Photos & Projects

Photographing Little Things on Film – By Jordi Fradera

November 20, 2020

There are great masters in the art of macro photography and perhaps some of them will smile if they read my article but these are the adventures of a simple amateur in this difficult specialty.

When I was given a Leica M3 in 1957, I was already attracted to macro photos but I needed a suitable accessory and bought the Visoflex. The set was very bulky, I don’t remember taking any macro photos, I also lacked the necessary skills.

Then I looked at reflex cameras and in 1959 I switched to a first-generation Canonflex with 50mm. and 135mm. Supercanomatic R lenses plus two close-up lens.

With the Canonflex I shot macro photos but I only have some of them on paper that cannot even be considered macro.

Young and just an beginner I lacked dedication, science and patience (in Spanish: “faltar ciencia y paciencia” rhymes and is a popular saying)

In 1983, my abandoned Canonflex was stolen from a closet at home.

Golden years

It wasn’t until 1977 that I bought a Pentax ME with what I needed for macro. I still have the accessories but the camera is now only an empty housing (I completely disassembled it). I was helped by two books on Macro photography and the Pentax Macro Accessories catalog.

The photo at the top is the first one I shot with Pentax ME, it is a glass bird whose head is about 8mm. I don’t remember what accessories I used.

I show you other photos taken with the Pentax ME, some with the subject in one hand and the camera in the other. The film used has almost always been Kodak Gold 200.

Green grasshopper

Mail stamp and others (28 mm + inverted + extension tube #1)

Mantis head

Backlight Hedgehog (28mm + inverted + extension tube #1)

Blue dragonfly

Empusa

Empusa

Today

When doing this article I thought about taking macro photos with the accessories of the Pentax ME with a Pentax MZ-5 that I bought in 1997 but after buying the batteries and the 35mm film, the camera refuses to shoot and I have abandoned the try.

It only remains for me to cite my adventures with digital macro photography, I do quite a few shots but it no longer has the emotion of analog. When taking a film photo, I had to wait for development and hopefully I would get some result. In digital and at my amateur level it is easy to take a lot of photos, check the result immediately, choose the best ones and edit to improve the result, that is, it has little merit.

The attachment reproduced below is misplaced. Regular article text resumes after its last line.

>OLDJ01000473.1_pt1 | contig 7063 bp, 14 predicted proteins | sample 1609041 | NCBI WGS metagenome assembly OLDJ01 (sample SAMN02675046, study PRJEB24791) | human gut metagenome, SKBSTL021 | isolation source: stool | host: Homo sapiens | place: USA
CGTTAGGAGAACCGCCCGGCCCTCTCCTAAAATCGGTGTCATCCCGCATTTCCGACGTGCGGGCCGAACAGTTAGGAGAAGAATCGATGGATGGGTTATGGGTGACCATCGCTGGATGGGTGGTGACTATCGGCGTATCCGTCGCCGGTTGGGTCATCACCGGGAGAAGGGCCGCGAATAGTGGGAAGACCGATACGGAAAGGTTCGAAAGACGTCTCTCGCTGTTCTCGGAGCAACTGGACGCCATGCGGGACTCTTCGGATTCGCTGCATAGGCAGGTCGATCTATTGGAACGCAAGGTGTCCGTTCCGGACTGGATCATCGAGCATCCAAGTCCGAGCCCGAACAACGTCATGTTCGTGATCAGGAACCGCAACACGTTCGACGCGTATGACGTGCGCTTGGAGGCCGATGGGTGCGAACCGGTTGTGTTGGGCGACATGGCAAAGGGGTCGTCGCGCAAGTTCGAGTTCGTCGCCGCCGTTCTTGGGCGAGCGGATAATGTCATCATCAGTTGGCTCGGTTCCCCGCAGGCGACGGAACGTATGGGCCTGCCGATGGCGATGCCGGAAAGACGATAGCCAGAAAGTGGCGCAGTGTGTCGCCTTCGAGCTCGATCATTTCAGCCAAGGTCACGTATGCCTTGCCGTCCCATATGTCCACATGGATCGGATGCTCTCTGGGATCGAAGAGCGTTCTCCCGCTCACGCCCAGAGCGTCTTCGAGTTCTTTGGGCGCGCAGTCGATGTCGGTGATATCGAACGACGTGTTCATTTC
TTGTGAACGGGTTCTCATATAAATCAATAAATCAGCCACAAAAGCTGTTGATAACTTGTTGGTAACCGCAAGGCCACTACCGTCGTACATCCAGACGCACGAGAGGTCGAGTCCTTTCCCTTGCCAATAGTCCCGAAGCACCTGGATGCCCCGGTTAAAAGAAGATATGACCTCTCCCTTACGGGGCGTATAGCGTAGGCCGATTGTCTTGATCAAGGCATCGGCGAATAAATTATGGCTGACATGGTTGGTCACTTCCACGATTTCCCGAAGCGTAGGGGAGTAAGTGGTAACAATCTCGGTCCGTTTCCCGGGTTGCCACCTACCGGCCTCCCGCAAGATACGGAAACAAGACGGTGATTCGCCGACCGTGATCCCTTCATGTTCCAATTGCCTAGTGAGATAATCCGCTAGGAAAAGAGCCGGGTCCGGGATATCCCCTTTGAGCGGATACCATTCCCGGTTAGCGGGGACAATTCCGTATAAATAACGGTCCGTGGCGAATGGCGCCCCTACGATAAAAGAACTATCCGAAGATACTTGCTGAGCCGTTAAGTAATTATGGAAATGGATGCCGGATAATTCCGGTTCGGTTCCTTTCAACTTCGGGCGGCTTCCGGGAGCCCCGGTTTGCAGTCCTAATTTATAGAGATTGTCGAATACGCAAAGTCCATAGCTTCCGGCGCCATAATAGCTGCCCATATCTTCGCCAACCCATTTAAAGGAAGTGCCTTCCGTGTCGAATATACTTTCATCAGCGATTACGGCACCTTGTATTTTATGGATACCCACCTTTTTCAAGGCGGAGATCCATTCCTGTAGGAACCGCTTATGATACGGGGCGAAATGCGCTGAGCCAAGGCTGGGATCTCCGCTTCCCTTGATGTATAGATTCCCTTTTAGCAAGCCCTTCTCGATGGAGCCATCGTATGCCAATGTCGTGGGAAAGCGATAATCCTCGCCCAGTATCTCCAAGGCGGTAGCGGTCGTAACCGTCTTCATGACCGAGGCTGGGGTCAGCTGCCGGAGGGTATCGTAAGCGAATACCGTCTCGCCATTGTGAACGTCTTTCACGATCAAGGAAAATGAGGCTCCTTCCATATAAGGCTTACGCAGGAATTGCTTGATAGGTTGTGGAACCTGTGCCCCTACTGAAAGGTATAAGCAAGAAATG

I show you the first one made in 2002 with a Minolta Dimage 7 (allows macro at 25cm from the sensor, 5cm from the end of the lens).

The photos of the watches are expressly taken for this article with a Sony A37 camera plus reversed Pentax M 28 / 2.8 (that provides a wide field of 11 mm.) taped to a Sony body cap, look at the second hand on watches. Sorry, it was a whim, something I always wanted to do.

2 second exposure on the left, 4 second on the right

Thanks for reading my article!

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4 Comments

  • Reply
    D. Thurman
    November 21, 2020 at 5:10 am

    Nice article. Liked especially the head of the bird at the top, and your comment about the relative merits of film vs digital.
    That is so right on. A film photograph simply contains the authentic magic. If this is kept in mind then digital will reflect it also
    and have its own filmlike “merit”. I hope you continue your work in photography because you’re an interesting person…
    Sorry your Canon SLR went missing. The disassembled body of the Pentax was funny, special, and beautiful.
    Good cameras by great companies are amazing along with the devotion they generate as this website testifies to so we tune in…
    Thanks.

    • Reply
      Jordi Fradera
      November 21, 2020 at 10:53 am

      Thank you for your comments, I had fun taking the photos and also with the post.

  • Reply
    Matt Sandiford
    November 21, 2020 at 12:40 pm

    A nice read, thank you. I particularly like the middle photo of the empusa – really interesting.

    • Reply
      Jordi Fradera
      November 21, 2020 at 4:49 pm

      Thanks a lot.
      One hand with the branch and empusa and the other with the camera while my son (2,5 YO) watched very closely.
      Unforgettable. April 1981.

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